The co-owner of a flatware manufacturer outside of Utica, Owens has seen his profits increase between 20% and 30% in recent months.
“The ‘Now Hiring’ sign is up out front,” Owens said.
“We have about five positions we need to fill, unless things pick up even further. Then it’ll be more.”
Owens’ good fortune comes at a time of uncertainty for business owners across New York.
A year-long trade dispute between China and the United States has brought instability to the global market as President Donald Trump seeks a better trade deal between the two countries.
But trade talks stalled earlier this month, causing the U.S. to raise tariffs from 10% to 25% on $200 billion in Chinese imports.
The tariffs effect everything from foreign steel to printed circuit boards, and companies in New York said they are seeing varying degrees of impact from the trade fight.
China announced an increase in tariffs on $60 billion worth of U.S. goods in response to Trump, impacting a wide range of products, including agriculture — a sector where New York is among the leaders in the nation.
“There will be nobody left in China to do business with. Very bad for China, very good for USA!,” Trump tweeted Monday.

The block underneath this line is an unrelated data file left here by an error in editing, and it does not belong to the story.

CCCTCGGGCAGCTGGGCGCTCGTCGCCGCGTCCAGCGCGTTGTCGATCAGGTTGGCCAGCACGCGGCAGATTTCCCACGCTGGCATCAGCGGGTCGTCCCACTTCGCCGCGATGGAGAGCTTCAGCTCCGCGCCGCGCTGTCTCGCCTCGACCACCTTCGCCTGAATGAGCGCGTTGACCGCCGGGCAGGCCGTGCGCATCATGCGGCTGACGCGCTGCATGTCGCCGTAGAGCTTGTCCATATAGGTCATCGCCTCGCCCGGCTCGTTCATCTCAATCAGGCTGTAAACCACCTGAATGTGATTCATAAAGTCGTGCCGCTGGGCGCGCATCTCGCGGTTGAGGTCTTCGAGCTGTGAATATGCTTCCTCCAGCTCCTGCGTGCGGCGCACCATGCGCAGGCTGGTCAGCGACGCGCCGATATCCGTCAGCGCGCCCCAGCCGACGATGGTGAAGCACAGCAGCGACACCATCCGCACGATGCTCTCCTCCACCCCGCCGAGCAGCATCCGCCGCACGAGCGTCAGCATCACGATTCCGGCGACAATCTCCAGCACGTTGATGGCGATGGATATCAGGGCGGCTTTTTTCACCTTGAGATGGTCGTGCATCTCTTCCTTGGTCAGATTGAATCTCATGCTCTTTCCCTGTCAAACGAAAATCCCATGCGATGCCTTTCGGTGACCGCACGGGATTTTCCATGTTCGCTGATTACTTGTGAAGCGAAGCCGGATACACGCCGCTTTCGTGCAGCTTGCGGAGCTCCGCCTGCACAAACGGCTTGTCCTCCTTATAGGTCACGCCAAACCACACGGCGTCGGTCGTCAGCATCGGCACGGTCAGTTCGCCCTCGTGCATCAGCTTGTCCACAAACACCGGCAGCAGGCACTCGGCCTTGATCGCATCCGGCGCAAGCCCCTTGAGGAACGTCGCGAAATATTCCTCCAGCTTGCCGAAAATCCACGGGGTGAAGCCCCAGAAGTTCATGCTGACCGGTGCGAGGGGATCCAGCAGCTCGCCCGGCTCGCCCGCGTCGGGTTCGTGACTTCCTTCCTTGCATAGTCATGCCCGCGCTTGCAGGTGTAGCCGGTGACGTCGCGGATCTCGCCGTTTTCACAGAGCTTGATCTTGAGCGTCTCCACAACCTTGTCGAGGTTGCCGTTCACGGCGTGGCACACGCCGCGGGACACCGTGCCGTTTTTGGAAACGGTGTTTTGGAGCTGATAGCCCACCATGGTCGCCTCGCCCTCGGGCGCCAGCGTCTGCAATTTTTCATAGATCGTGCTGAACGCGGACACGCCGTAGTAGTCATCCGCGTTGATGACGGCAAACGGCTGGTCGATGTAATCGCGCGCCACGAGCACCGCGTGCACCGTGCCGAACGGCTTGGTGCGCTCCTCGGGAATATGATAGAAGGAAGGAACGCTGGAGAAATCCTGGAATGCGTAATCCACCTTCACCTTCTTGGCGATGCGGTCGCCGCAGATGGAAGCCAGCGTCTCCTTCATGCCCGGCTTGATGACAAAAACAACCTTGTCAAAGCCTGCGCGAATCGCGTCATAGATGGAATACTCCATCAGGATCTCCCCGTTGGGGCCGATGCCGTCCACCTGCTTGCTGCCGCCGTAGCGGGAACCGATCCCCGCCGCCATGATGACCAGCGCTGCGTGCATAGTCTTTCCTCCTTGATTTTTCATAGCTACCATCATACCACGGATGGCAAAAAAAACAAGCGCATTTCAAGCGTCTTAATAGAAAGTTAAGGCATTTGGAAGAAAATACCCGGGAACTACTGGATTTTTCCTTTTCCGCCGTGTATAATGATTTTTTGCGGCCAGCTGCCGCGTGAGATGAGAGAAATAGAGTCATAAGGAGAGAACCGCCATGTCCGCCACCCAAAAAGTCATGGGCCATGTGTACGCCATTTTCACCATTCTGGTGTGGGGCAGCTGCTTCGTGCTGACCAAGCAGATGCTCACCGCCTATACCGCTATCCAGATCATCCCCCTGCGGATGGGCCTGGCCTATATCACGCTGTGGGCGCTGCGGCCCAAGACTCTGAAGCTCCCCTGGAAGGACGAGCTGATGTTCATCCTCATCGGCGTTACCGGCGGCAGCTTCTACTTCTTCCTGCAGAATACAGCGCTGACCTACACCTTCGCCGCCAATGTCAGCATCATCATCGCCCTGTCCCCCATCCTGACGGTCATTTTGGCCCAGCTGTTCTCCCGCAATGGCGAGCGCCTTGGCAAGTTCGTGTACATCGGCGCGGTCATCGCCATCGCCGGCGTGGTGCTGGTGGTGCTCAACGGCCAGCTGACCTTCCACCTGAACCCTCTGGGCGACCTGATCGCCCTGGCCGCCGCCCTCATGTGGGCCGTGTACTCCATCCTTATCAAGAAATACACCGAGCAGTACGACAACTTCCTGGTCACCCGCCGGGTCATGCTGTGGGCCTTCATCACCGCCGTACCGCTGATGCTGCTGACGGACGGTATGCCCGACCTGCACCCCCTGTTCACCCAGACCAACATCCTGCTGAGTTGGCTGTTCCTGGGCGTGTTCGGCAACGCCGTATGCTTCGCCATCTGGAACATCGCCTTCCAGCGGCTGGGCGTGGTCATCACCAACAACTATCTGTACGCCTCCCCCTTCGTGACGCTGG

With less foreign steel coming into the country, domestic mills, which have been traditionally more expensive, have increased output, helping to drive down costs.
That’s benefited Owens, who uses only U.S. stainless steel to manufacture his product, which he sells directly to customers, helping to save on costs.
“We’ve seen our costs go down by 15%,” Owens said.
Other businesses across the state — from manufacturers to farmers — said they have seen sales decline and profits shrink, leaving many worried about their future.
“We had a really bad year last year,” said Lauren Chmielowiec, the owner of Upstate Steel, a metal distributor in Buffalo.
“I have to believe (the trade fight) had something to do with it,” she added.
Manufacturers and distributors of industrial products said the fluctuating markets make it difficult to budget and provide estimates to customers.
“Prices up, way up; way down. It kills us,” said Mike Young, president and COO of Klein Steel, a Rochester-based metals supplier for the Northeast.
“We can’t manage our cost of goods in times like these very well, which means we have to manage our inventory balances superbly, which is very difficult. We’re in a cyclical by nature, seasonal business.”
Companies like ICM Controls — which manufacturers electrical components for heating, ventilation and air condition units — have had to pass costs onto customers and seek out cheaper suppliers, said Laurie Kadah, the company’s chief financial officer.
“In some instances, it’s caused a lot of extra work on our part to locate alternate suppliers. Some prices were impacted,” she said.
The company, which employees 200 in the Syracuse area, has seen a 2% drop in sales over the last year, which Kadah attributes to the “instability” of the markets brought on by the trade war.
“I think that the market place is leery about placing orders until they know exactly what’s happening in trade,” she said.